Lycopene and prostate cancer risk. Methodological considerations
in the epidemiologic literature*
Channing Laboratory, Department of Medicine, Brigham
and Women's Hospital and Harvard Medical School, 181 Longwood Avenue,
Boston, MA 02115, USA; Departments of Nutrition and Epidemiology, Harvard
School of Public Health, 665 Huntington Avenue, Boston, MA 02115, USA
Abstract: Prostate cancer is the most common cancer
in U.S. males. Among potentially beneficial natural compounds is lycopene,
which is derived largely from tomato-based products. Recent epidemiologic
studies have suggested a potential benefit of this carotenoid against
risk of prostate cancer, but not all of the studies have been supportive.
The largest prospective dietary study, the Health Professionals Follow-Up
Study (HPFS), had found that 2-4 servings of tomato sauce per week were
associated with about a 35 % risk reduction of total prostate cancer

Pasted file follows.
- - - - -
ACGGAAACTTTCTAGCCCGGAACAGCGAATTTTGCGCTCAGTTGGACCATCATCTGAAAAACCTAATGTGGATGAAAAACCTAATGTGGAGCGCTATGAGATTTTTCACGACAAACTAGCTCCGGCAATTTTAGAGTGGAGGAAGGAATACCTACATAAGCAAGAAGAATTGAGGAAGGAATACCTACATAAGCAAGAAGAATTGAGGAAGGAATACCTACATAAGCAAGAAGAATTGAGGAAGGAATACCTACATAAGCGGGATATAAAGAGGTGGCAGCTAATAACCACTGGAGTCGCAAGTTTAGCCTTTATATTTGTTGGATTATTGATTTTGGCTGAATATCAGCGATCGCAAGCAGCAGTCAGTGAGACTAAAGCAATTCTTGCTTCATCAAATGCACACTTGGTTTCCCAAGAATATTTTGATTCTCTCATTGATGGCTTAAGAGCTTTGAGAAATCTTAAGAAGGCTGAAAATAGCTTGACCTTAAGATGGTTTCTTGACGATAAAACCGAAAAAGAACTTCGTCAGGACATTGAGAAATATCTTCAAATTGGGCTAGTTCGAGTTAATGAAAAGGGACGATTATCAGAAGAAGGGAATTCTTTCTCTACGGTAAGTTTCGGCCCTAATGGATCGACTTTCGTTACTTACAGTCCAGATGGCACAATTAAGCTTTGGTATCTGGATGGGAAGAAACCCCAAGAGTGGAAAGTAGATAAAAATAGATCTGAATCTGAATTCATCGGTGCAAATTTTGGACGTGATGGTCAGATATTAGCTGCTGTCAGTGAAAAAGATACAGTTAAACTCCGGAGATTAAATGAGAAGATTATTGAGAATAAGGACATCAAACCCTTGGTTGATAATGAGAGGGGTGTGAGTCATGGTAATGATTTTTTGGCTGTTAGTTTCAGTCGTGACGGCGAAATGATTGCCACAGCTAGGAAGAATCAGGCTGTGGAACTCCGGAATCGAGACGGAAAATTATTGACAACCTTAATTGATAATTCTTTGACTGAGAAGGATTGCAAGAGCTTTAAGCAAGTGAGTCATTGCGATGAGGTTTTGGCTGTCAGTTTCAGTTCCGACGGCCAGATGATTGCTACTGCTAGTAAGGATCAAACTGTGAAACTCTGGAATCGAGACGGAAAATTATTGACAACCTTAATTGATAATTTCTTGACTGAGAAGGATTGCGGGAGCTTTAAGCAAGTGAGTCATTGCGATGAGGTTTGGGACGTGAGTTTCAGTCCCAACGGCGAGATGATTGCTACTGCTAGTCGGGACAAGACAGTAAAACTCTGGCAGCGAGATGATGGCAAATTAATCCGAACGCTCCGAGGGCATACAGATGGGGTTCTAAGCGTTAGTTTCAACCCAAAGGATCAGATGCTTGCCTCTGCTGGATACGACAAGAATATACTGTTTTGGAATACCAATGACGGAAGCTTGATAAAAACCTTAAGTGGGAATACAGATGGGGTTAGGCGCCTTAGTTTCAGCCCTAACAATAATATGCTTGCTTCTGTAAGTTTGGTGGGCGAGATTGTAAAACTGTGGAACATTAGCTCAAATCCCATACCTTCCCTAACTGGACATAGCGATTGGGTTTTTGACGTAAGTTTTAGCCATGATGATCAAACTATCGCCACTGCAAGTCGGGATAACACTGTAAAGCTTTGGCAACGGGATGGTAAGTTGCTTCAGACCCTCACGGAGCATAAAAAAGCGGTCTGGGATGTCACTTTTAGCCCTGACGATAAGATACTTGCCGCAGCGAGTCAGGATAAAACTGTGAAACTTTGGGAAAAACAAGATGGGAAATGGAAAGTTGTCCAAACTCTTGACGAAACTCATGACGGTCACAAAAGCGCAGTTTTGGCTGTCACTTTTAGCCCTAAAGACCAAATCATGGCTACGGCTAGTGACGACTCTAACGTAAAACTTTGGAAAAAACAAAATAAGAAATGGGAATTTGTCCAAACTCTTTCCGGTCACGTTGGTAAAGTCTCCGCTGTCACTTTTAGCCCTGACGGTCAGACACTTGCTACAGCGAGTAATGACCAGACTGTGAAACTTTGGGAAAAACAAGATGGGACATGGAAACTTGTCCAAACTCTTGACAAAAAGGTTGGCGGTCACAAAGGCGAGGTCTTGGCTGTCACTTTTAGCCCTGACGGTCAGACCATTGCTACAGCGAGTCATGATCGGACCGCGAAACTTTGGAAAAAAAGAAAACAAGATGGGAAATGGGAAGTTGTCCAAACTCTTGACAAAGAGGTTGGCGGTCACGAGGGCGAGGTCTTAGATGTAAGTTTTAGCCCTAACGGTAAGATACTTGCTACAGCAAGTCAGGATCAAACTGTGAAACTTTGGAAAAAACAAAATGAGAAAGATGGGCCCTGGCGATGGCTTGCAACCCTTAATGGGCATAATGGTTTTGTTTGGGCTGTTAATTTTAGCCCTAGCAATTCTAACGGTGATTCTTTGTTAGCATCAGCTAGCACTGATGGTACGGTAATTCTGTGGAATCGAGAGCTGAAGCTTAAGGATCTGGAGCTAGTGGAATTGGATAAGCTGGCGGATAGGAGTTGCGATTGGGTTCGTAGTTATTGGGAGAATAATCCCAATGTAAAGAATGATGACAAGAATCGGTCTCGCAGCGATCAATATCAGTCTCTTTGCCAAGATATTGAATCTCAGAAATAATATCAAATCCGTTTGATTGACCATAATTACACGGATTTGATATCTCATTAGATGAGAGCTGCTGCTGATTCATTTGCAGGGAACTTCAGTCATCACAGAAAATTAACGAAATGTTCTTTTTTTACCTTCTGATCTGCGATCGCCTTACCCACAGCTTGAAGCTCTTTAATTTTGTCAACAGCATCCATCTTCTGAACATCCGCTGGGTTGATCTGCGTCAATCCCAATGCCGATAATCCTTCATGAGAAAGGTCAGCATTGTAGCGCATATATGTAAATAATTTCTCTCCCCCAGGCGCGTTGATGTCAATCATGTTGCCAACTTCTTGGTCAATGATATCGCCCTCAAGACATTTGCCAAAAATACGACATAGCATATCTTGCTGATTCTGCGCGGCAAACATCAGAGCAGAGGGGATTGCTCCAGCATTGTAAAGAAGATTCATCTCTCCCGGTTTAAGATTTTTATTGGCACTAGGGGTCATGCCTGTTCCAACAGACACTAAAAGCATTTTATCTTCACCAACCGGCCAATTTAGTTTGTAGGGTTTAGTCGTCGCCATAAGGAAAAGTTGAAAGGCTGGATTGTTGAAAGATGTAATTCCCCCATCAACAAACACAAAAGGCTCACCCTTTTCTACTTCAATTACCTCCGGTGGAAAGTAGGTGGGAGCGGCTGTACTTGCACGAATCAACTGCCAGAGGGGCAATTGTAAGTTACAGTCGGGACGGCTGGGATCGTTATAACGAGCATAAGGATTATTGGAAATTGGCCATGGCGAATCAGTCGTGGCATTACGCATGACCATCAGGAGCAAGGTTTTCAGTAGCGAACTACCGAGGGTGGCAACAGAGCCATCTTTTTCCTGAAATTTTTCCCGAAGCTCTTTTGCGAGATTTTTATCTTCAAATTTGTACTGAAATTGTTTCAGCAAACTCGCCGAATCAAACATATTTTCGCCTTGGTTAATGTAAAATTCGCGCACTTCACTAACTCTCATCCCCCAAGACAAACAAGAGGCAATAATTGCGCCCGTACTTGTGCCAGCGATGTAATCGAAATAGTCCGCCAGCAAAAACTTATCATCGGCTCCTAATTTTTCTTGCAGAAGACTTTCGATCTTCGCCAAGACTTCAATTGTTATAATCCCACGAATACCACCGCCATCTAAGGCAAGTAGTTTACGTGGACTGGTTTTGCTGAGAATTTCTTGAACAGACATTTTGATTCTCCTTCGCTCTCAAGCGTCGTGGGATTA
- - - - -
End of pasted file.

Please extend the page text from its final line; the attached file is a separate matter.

and a 50 % reduction of advanced prostate cancer in follow-up from 1986
to 1992. Tomato sauce was by far the strongest predictor of plasma lycopene
levels in this study. In the largest plasma-based study, high lycopene
levels were associated with similar risk reductions for total and advanced
prostate cancer. Results from other studies, mostly dietary case-control
studies, have been mixed. The reasons for these inconsistencies are
unclear. Because lycopene may come from a number of sources, and the
bioavailability of lycopene may vary profoundly across these sources,
dietary questionnaires are likely to vary markedly in their utility
to estimate true variation in body lycopene stores across individuals.
With further follow-up in the HPFS, we addressed some possibilities
for apparently conflicting results. We confirmed our initial findings
with the independent 19921998 follow-up period. Our results also
indicated various factors may contribute to some of the inconsistencies,
including insufficient sample size, low intake of lycopene, failure
to account for bioavailability, reliance on a single dietary assessment,
and heterogeneity of prostate cancer.
*Lecture presented at the 13 th International Symposium
on Carotenoids, Honolulu, Hawaii, USA, 6-11 January 2002.
Other lectures are published in this issue, pp. 1369-1477.
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